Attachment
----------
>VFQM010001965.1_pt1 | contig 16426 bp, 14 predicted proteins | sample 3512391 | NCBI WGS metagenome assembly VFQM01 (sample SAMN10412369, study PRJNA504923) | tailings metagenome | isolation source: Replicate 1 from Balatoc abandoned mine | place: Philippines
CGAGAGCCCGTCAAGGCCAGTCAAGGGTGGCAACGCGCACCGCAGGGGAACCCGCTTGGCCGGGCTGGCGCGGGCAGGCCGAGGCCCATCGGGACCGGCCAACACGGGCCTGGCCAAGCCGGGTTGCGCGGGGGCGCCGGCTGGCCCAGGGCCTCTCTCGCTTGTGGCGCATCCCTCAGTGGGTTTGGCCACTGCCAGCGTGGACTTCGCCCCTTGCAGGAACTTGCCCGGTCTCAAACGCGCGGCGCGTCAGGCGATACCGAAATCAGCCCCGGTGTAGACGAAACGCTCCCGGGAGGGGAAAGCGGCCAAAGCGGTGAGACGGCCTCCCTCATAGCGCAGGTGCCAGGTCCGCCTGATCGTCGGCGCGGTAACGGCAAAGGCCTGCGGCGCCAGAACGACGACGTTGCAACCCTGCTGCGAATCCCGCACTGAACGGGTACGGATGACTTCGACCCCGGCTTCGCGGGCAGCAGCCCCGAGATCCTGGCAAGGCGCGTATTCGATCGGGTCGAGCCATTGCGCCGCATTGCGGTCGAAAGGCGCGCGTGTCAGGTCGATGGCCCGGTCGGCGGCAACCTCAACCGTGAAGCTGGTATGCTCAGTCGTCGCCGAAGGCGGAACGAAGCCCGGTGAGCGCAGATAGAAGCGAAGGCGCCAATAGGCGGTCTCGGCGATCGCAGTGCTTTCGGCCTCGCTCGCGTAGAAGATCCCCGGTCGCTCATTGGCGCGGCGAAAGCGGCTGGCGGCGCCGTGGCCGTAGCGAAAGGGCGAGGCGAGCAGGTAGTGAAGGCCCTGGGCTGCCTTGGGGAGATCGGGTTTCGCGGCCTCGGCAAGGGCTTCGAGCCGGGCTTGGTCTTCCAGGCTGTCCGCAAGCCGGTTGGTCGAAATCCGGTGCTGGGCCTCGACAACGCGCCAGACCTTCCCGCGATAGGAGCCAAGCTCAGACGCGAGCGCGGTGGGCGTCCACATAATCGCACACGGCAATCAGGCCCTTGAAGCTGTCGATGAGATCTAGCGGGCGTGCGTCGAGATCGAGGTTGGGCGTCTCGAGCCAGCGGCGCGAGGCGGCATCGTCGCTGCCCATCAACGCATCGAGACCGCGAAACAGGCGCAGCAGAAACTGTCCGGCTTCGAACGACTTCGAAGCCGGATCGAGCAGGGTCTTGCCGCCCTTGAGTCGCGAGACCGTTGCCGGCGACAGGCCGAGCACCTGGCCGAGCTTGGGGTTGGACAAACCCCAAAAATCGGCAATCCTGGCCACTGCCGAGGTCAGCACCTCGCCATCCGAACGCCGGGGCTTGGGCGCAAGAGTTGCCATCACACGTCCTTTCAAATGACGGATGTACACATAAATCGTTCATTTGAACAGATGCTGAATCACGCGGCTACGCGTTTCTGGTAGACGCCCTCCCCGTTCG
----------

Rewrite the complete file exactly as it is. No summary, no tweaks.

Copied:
>VFQM010001965.1_pt1 | contig 16426 bp, 14 predicted proteins | sample 3512391 | NCBI WGS metagenome assembly VFQM01 (sample SAMN10412369, study PRJNA504923) | tailings metagenome | isolation source: Replicate 1 from Balatoc abandoned mine | place: Philippines
CGAGAGCCCGTCAAGGCCAGTCAAGGGTGGCAACGCGCACCGCAGGGGAACCCGCTTGGCCGGGCTGGCGCGGGCAGGCCGAGGCCCATCGGGACCGGCCAACACGGGCCTGGCCAAGCCGGGTTGCGCGGGGGCGCCGGCTGGCCCAGGGCCTCTCTCGCTTGTGGCGCATCCCTCAGTGGGTTTGGCCACTGCCAGCGTGGACTTCGCCCCTTGCAGGAACTTGCCCGGTCTCAAACGCGCGGCGCGTCAGGCGATACCGAAATCAGCCCCGGTGTAGACGAAACGCTCCCGGGAGGGGAAAGCGGCCAAAGCGGTGAGACGGCCTCCCTCATAGCGCAGGTGCCAGGTCCGCCTGATCGTCGGCGCGGTAACGGCAAAGGCCTGCGGCGCCAGAACGACGACGTTGCAACCCTGCTGCGAATCCCGCACTGAACGGGTACGGATGACTTCGACCCCGGCTTCGCGGGCAGCAGCCCCGAGATCCTGGCAAGGCGCGTATTCGATCGGGTCGAGCCATTGCGCCGCATTGCGGTCGAAAGGCGCGCGTGTCAGGTCGATGGCCCGGTCGGCGGCAACCTCAACCGTGAAGCTGGTATGCTCAGTCGTCGCCGAAGGCGGAACGAAGCCCGGTGAGCGCAGATAGAAGCGAAGGCGCCAATAGGCGGTCTCGGCGATCGCAGTGCTTTCGGCCTCGCTCGCGTAGAAGATCCCCGGTCGCTCATTGGCGCGGCGAAAGCGGCTGGCGGCGCCGTGGCCGTAGCGAAAGGGCGAGGCGAGCAGGTAGTGAAGGCCCTGGGCTGCCTTGGGGAGATCGGGTTTCGCGGCCTCGGCAAGGGCTTCGAGCCGGGCTTGGTCTTCCAGGCTGTCCGCAAGCCGGTTGGTCGAAATCCGGTGCTGGGCCTCGACAACGCGCCAGACCTTCCCGCGATAGGAGCCAAGCTCAGACGCGAGCGCGGTGGGCGTCCACATAATCGCACACGGCAATCAGGCCCTTGAAGCTGTCGATGAGATCTAGCGGGCGTGCGTCGAGATCGAGGTTGGGCGTCTCGAGCCAGCGGCGCGAGGCGGCATCGTCGCTGCCCATCAACGCATCGAGACCGCGAAACAGGCGCAGCAGAAACTGTCCGGCTTCGAACGACTTCGAAGCCGGATCGAGCAGGGTCTTGCCGCCCTTGAGTCGCGAGACCGTTGCCGGCGACAGGCCGAGCACCTGGCCGAGCTTGGGGTTGGACAAACCCCAAAAATCGGCAATCCTGGCCACTGCCGAGGTCAGCACCTCGCCATCCGAACGCCGGGGCTTGGGCGCAAGAGTTGCCATCACACGTCCTTTCAAATGACGGATGTACACATAAATCGTTCATTTGAACAGATGCTGAATCACGCGGCTACGCGTTTCTGGTAGACGCCCTCCCCGTTCG